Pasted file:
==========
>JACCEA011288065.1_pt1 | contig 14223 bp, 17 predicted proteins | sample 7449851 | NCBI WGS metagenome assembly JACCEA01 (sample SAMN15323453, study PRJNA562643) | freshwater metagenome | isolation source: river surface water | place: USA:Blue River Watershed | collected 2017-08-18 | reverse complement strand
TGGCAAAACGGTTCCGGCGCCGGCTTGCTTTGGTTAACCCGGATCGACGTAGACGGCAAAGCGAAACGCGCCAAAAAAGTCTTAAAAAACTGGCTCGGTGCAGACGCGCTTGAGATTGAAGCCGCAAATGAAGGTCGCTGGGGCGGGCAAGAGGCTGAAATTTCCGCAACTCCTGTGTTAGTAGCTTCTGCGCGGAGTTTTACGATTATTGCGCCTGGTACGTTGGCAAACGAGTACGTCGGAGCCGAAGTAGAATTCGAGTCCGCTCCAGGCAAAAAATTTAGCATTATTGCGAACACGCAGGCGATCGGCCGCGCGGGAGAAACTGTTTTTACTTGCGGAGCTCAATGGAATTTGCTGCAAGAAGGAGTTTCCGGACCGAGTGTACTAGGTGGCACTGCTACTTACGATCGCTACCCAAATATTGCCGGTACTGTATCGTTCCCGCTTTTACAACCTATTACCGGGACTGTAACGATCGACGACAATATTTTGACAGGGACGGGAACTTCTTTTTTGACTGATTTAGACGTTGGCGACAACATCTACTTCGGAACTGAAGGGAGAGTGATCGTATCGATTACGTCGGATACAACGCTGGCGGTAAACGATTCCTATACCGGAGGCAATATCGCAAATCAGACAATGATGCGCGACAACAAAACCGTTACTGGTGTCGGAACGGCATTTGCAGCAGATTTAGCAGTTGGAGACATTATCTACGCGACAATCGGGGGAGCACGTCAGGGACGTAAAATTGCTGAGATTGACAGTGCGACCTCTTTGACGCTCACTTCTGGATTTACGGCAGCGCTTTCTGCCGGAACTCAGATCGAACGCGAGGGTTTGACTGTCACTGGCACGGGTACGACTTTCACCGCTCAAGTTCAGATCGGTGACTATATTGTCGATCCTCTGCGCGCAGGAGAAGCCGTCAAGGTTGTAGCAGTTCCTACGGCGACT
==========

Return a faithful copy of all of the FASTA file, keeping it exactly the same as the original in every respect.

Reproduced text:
>JACCEA011288065.1_pt1 | contig 14223 bp, 17 predicted proteins | sample 7449851 | NCBI WGS metagenome assembly JACCEA01 (sample SAMN15323453, study PRJNA562643) | freshwater metagenome | isolation source: river surface water | place: USA:Blue River Watershed | collected 2017-08-18 | reverse complement strand
TGGCAAAACGGTTCCGGCGCCGGCTTGCTTTGGTTAACCCGGATCGACGTAGACGGCAAAGCGAAACGCGCCAAAAAAGTCTTAAAAAACTGGCTCGGTGCAGACGCGCTTGAGATTGAAGCCGCAAATGAAGGTCGCTGGGGCGGGCAAGAGGCTGAAATTTCCGCAACTCCTGTGTTAGTAGCTTCTGCGCGGAGTTTTACGATTATTGCGCCTGGTACGTTGGCAAACGAGTACGTCGGAGCCGAAGTAGAATTCGAGTCCGCTCCAGGCAAAAAATTTAGCATTATTGCGAACACGCAGGCGATCGGCCGCGCGGGAGAAACTGTTTTTACTTGCGGAGCTCAATGGAATTTGCTGCAAGAAGGAGTTTCCGGACCGAGTGTACTAGGTGGCACTGCTACTTACGATCGCTACCCAAATATTGCCGGTACTGTATCGTTCCCGCTTTTACAACCTATTACCGGGACTGTAACGATCGACGACAATATTTTGACAGGGACGGGAACTTCTTTTTTGACTGATTTAGACGTTGGCGACAACATCTACTTCGGAACTGAAGGGAGAGTGATCGTATCGATTACGTCGGATACAACGCTGGCGGTAAACGATTCCTATACCGGAGGCAATATCGCAAATCAGACAATGATGCGCGACAACAAAACCGTTACTGGTGTCGGAACGGCATTTGCAGCAGATTTAGCAGTTGGAGACATTATCTACGCGACAATCGGGGGAGCACGTCAGGGACGTAAAATTGCTGAGATTGACAGTGCGACCTCTTTGACGCTCACTTCTGGATTTACGGCAGCGCTTTCTGCCGGAACTCAGATCGAACGCGAGGGTTTGACTGTCACTGGCACGGGTACGACTTTCACCGCTCAAGTTCAGATCGGTGACTATATTGTCGATCCTCTGCGCGCAGGAGAAGCCGTCAAGGTTGTAGCAGTTCCTACGGCGACT